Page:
common signal handler protection

From: Nathan Bossart <nathandbossart(at)gmail(dot)com>
To: pgsql-hackers(at)postgresql(dot)org
Cc: andres(at)anarazel(dot)de, noah(at)leadboat(dot)com
Subject: common signal handler protection
Date: 2023-11-21 21:20:08
Message-ID: 20231121212008.GA3742740@nathanxps13
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In commit 97550c0, I added a "MyProcPid == getpid()" check in the SIGTERM
handler for the startup process. This ensures that processes forked by
system(3) (i.e., for restore_command) that have yet to install their own
signal handlers do not call proc_exit() upon receiving SIGTERM. Without
this protection, both the startup process and the restore_command process
might try to remove themselves from the PGPROC shared array (among other
things), which can end badly.

Since then, I've been exploring a more general approach that would offer
protection against similar issues in the future. We probably don't want
signal handlers in these grandchild processes to touch shared memory at
all. The attached 0001 is an attempt at adding such protection for all
handlers installed via pqsignal(). In short, it stores the actual handler
functions in a separate array, and sigaction() is given a wrapper function
that performs the "MyProcPid == getpid()" check. If that check fails, the
wrapper function installs the default signal handler and calls it.

Besides allowing us to revert commit 97550c0 (see attached 0003), this
wrapper handler could also restore errno, as shown in 0002. Right now,
individual signal handlers must do this today as needed, but that seems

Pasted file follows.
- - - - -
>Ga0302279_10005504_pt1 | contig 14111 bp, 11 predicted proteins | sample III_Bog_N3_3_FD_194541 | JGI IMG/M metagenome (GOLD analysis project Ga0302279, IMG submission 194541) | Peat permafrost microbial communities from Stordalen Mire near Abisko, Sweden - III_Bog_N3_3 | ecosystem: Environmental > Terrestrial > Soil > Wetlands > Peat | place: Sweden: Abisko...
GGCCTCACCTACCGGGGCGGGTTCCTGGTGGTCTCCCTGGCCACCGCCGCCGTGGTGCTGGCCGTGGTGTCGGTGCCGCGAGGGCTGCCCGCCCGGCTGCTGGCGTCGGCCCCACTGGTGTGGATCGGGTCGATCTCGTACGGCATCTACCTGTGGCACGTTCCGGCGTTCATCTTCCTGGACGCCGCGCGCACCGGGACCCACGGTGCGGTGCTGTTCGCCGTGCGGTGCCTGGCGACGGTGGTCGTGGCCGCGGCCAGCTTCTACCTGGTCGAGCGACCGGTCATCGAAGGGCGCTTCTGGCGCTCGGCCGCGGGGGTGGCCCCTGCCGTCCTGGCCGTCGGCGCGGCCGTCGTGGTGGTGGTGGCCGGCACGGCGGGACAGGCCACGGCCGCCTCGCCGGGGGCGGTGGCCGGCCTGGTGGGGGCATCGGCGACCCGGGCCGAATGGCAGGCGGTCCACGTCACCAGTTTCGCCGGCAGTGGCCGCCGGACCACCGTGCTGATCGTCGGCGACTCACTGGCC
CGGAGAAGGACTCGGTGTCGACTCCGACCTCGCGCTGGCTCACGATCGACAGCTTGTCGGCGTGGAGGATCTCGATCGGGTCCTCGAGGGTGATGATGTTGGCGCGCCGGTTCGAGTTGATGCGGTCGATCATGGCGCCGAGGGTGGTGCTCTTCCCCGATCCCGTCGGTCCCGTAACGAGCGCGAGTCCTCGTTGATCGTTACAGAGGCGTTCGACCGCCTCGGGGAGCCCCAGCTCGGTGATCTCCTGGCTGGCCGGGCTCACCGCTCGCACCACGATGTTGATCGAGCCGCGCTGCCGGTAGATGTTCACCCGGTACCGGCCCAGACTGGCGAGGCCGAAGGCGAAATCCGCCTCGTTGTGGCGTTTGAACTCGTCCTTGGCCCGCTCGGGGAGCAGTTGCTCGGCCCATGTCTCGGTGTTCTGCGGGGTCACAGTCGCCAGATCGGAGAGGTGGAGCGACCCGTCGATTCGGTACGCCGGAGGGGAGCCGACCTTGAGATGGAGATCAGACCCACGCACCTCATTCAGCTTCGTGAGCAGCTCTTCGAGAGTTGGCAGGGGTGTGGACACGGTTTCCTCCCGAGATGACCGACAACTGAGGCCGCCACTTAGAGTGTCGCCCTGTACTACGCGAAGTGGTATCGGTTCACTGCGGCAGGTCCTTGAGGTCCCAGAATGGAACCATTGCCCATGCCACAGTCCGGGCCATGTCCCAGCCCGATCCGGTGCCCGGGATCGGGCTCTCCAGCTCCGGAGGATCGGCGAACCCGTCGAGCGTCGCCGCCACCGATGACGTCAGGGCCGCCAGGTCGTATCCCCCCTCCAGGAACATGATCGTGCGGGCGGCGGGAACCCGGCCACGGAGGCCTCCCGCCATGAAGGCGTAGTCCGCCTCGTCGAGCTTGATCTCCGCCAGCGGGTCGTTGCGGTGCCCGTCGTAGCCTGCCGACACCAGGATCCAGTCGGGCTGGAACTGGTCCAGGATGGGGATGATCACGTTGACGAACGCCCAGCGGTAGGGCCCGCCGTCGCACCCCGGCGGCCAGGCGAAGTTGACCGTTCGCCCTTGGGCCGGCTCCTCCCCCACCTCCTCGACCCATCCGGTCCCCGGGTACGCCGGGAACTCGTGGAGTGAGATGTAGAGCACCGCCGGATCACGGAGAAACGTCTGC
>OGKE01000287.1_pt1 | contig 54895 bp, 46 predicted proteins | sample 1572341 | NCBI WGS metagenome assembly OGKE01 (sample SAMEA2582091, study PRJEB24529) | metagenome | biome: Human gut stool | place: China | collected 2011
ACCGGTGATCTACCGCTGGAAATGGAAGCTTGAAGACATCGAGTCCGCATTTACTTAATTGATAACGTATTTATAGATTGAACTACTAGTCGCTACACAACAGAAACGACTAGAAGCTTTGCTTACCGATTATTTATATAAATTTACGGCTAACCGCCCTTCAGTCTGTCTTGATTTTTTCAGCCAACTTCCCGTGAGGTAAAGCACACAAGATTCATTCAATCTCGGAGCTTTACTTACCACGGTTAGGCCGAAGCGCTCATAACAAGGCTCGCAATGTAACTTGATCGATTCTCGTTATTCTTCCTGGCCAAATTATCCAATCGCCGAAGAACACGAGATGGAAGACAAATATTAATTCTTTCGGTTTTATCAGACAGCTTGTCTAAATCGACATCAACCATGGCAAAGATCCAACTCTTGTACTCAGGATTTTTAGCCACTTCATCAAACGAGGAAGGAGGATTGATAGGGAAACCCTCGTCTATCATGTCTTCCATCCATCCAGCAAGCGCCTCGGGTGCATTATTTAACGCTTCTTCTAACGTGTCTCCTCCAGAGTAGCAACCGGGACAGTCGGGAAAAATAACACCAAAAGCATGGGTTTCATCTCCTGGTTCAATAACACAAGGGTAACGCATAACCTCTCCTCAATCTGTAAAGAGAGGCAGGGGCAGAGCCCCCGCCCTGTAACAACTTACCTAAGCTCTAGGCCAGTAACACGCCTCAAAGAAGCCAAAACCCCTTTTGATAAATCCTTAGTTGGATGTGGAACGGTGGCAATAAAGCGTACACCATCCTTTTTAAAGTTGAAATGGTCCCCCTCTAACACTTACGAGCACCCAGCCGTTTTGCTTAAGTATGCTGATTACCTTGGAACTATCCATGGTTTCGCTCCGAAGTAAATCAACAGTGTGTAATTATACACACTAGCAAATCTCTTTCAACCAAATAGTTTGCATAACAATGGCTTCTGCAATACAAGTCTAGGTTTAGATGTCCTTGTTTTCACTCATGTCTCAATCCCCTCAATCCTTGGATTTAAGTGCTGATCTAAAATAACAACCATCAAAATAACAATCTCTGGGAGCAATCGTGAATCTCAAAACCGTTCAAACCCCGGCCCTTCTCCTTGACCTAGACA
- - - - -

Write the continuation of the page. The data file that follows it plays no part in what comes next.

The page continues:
easy to miss and prone to going unnoticed for a long time.

I see two main downsides of this proposal:

* Overhead: The wrapper handler calls a function pointer and getpid(),
which AFAICT is a real system call on most platforms. That might not be
a tremendous amount of overhead, but it's not zero, either. I'm
particularly worried about signal-heavy code like synchronous
replication. (Are there other areas that should be tested?) If this is
a concern, perhaps we could allow certain processes to opt out of this
wrapper handler, provided we believe it is unlikely to fork or that the
handler code is safe to run in grandchild processes.

* Race conditions: With these patches, pqsignal() becomes quite racy when
used within signal handlers. Specifically, you might get a bogus return
value. However, there are no in-tree callers of pqsignal() that look at
the return value (and I don't see any reason they should), and it seems
unlikely that pqsignal() will be used within signal handlers frequently,
so this might not be a deal-breaker. I did consider trying to convert
pqsignal() into a void function, but IIUC that would require an SONAME
bump. For now, I've just documented the bogosity of the return values.


Nathan Bossart
Amazon Web Services:

Attachment Content-Type Size
v1-0001-Check-that-MyProcPid-getpid-in-all-signal-handler.patch text/x-diff 4.0 KB
v1-0002-Centralize-logic-for-restoring-errno-in-signal-ha.patch text/x-diff 10.2 KB
v1-0003-Revert-Avoid-calling-proc_exit-in-processes-forke.patch text/x-diff 4.7 KB


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